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The Sony hacking story has lost its context. It’s not about something Amy Pascal, one of the best-liked and longest-serving executives in Hollywood, may have said among her last million or so words. Sure, it’s embarrassing, and we all dish more than we should. I stopped pressing “send” on a few emails last week. But let’s not forget, what is really happening is one of the most vicious and vindictive acts of cyberbullying since the advent of the Internet.
The Sony sin, if perpetrators associated with North Korea are indeed behind the attack, was to back two gifted filmmakers who brought their comic gifts and some much-needed scrutiny to Kim Jong Un, one of the most dangerous people on the planet. And in response to that brave and very American act, a foreign-intelligence service seems to be trying to destroy these movie executives.
I am repelled when I hear people questioning the judgment of pissing-off a dictator. The Roosevelt White House tried to stop Charlie Chaplin from lampooning Adolf Hitler because they didn’t want to incite him. Look where that got us. These Sony emails are not the Pentagon Papers, and there is no higher purpose for their release than intimidation and revenge. We are inching into a world where the corporations that own entertainment companies will start to scrutinize bad guys and make us choose the psycho dictator who will have the least impact on ticket sales.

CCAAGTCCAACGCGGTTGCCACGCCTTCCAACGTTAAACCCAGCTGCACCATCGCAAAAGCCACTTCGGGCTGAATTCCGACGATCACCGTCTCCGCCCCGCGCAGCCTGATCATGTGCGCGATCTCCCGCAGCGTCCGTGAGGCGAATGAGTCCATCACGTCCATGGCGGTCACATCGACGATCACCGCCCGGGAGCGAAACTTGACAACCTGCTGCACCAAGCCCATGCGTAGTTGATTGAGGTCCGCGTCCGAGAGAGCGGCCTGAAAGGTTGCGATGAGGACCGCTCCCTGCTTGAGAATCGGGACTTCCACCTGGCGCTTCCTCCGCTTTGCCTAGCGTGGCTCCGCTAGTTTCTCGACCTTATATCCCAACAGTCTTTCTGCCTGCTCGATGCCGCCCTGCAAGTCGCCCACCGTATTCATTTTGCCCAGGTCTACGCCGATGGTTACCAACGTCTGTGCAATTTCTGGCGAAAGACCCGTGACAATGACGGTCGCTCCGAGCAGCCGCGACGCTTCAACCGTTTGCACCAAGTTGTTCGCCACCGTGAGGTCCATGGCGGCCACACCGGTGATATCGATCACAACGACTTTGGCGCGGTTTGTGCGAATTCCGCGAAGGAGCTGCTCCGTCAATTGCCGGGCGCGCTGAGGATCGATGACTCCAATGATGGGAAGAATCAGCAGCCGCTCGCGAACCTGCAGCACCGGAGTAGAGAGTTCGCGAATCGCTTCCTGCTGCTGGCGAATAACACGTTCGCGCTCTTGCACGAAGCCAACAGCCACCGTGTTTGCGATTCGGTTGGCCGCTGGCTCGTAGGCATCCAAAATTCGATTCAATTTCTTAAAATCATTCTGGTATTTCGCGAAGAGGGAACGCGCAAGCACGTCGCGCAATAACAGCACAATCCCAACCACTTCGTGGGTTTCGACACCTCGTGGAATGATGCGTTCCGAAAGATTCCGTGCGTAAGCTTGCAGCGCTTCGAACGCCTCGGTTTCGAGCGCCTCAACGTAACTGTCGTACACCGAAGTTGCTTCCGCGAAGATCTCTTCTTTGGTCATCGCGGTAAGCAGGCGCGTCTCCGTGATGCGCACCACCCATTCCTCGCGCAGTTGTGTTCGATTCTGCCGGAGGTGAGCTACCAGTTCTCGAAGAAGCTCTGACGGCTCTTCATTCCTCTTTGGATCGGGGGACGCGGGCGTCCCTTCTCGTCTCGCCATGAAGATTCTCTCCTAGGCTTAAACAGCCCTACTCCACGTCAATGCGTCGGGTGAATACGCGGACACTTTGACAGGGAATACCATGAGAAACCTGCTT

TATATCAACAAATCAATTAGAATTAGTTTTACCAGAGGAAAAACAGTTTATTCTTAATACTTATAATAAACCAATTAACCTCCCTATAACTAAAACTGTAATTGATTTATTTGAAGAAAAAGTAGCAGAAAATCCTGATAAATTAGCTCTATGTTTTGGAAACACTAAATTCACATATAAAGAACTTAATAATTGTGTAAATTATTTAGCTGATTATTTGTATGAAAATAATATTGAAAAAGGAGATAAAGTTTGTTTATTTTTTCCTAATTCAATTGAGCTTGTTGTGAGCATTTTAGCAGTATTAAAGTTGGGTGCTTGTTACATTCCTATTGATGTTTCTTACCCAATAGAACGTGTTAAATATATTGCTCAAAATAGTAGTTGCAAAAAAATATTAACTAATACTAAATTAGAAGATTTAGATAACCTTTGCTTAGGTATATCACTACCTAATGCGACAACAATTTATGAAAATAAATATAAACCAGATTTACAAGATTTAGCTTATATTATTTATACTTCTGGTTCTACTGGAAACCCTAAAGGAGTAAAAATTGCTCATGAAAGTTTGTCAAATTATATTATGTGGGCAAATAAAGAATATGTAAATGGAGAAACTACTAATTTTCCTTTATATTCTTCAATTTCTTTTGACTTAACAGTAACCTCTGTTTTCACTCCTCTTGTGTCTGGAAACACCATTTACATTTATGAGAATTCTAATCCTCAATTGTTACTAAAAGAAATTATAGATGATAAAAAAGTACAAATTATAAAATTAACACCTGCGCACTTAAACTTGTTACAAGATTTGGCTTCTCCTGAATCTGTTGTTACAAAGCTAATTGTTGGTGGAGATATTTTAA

We will all devour each of the studio’s private emails; they are pretty riveting. And then we’d better come to our senses and stop the bullies in their tracks. They may be nuclear, but we are armed and dangerous with our jokes and our freedom to deploy them. I would bet on Seth Rogen and his poking wit against any of their cyberbandits, any day of the week.
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